What does this have to do with the view of cities from the roof? On the roof you can literally hear the city acting like a giant engine. The sounds of traffic, music, construction and sirens all merge together into a cacophony, into a clamor, into noise. But what is noise in this case? It's an acoustic measure of the second law at work. It's the city's entropy made audible!
Every moment of every day, vast quantities of energy stream into the city through all that plumbing we saw on the street. The city then uses that energy to do work, to organize itself into vast architectures of order. But the second law will not let the story end there. Waste, pollution and disorder must follow.
There is a word that applies to the sound of cities which almost never gets applied to nature: "Din." The din of cities heard on the rooftop as a rising wall of noise is a testament to the true nature of cities as engines of organization and dynamos of disorder.
The first time I became aware of this din of acoustic entropy, I was sitting across from Manhattan on the cliffs of Weehawken, N.J. It was night and the great city was blazing from horizon to horizon. Its low rumble of noise flowed like a breeze blown at me from a mile away across the dark river. There it was, the second law made real in sound and light. The great might of that city — its vast converging streams of energy, creating a singular nexus of activity — was no more stunning than the visceral realization that it was also radiating disorder like a mad star.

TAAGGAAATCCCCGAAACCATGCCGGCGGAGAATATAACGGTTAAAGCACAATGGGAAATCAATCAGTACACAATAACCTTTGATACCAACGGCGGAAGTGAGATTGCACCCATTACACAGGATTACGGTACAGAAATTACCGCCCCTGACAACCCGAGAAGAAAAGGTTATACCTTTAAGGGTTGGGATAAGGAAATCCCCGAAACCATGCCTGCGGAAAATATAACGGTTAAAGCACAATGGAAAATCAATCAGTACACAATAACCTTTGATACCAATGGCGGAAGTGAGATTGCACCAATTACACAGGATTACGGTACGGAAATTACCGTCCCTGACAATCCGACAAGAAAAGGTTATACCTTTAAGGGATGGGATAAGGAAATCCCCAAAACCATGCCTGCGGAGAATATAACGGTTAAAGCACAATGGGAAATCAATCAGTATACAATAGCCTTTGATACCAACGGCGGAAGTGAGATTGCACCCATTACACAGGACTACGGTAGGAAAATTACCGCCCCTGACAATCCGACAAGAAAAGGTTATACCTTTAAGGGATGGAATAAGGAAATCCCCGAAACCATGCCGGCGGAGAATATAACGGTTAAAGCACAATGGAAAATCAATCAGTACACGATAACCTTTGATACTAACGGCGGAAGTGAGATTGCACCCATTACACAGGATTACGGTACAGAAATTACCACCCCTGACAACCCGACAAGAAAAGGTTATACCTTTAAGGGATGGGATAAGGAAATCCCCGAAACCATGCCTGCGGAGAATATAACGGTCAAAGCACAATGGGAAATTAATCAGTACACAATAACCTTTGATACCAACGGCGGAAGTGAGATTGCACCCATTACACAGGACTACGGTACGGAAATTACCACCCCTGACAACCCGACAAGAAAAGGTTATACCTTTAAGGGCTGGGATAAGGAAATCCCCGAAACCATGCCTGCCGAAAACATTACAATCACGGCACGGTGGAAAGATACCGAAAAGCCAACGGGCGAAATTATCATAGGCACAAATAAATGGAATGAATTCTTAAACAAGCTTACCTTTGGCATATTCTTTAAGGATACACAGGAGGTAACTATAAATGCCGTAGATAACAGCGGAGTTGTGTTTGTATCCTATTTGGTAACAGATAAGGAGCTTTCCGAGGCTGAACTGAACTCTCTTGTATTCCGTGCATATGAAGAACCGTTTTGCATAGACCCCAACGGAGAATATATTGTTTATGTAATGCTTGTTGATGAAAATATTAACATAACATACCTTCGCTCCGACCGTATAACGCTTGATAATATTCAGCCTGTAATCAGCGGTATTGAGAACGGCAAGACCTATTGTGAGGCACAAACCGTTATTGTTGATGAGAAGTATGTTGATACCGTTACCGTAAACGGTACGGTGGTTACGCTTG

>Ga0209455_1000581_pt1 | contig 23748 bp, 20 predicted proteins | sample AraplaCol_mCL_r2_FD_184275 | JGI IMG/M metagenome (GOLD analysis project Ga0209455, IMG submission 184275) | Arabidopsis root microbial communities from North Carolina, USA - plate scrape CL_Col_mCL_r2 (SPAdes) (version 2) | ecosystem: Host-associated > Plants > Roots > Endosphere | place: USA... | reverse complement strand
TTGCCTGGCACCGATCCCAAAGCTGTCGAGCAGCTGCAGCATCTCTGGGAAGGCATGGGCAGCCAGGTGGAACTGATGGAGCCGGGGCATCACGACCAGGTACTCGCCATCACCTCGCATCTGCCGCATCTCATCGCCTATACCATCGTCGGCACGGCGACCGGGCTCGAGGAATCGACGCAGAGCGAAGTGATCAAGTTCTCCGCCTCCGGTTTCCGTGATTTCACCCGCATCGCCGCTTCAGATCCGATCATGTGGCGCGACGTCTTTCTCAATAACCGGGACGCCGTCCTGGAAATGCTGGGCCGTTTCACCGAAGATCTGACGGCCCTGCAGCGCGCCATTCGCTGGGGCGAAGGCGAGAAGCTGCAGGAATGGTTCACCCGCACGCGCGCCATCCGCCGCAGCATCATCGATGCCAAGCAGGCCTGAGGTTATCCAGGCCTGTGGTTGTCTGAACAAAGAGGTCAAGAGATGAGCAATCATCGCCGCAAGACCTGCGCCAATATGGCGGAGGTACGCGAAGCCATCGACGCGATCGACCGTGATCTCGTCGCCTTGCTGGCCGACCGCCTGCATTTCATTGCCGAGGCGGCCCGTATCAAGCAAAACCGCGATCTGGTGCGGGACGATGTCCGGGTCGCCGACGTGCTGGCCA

The second law is a thing of great beauty, because it is just as true for a box of atoms as it is for a star, or a single cell or a great city. The dynamic balance of energy and entropy is a universal law of systems in whatever form they take.
But it has its darker side, too. The second law is a kind of warning to cities and civilization. No matter how clever we are, there will always be disorder, waste and pollution following in the wake of our work organizing societies into cities. There is another way of putting the second law that states the entropy of the universe always increases. So the work we do to create and maintain cities means we are also raising the level of disorder, waste and pollution for the planet as a whole.
The second law tells us that doing work always leads to unintended consequences. That is what we have seen happen with our relentless city building. What else is global warming but the unintended consequence of burning fossil fuels to power the highly organized culture we have created?
We live at a moment when cities are poised to become the dominant mode of human habitation on the planet. But we don't yet know if such a mode can be made sustainable for more than a century or two. Coming to grips with that question can only mean coming to understand the physics of cities — the physics of thermodynamics and its ever-present second law.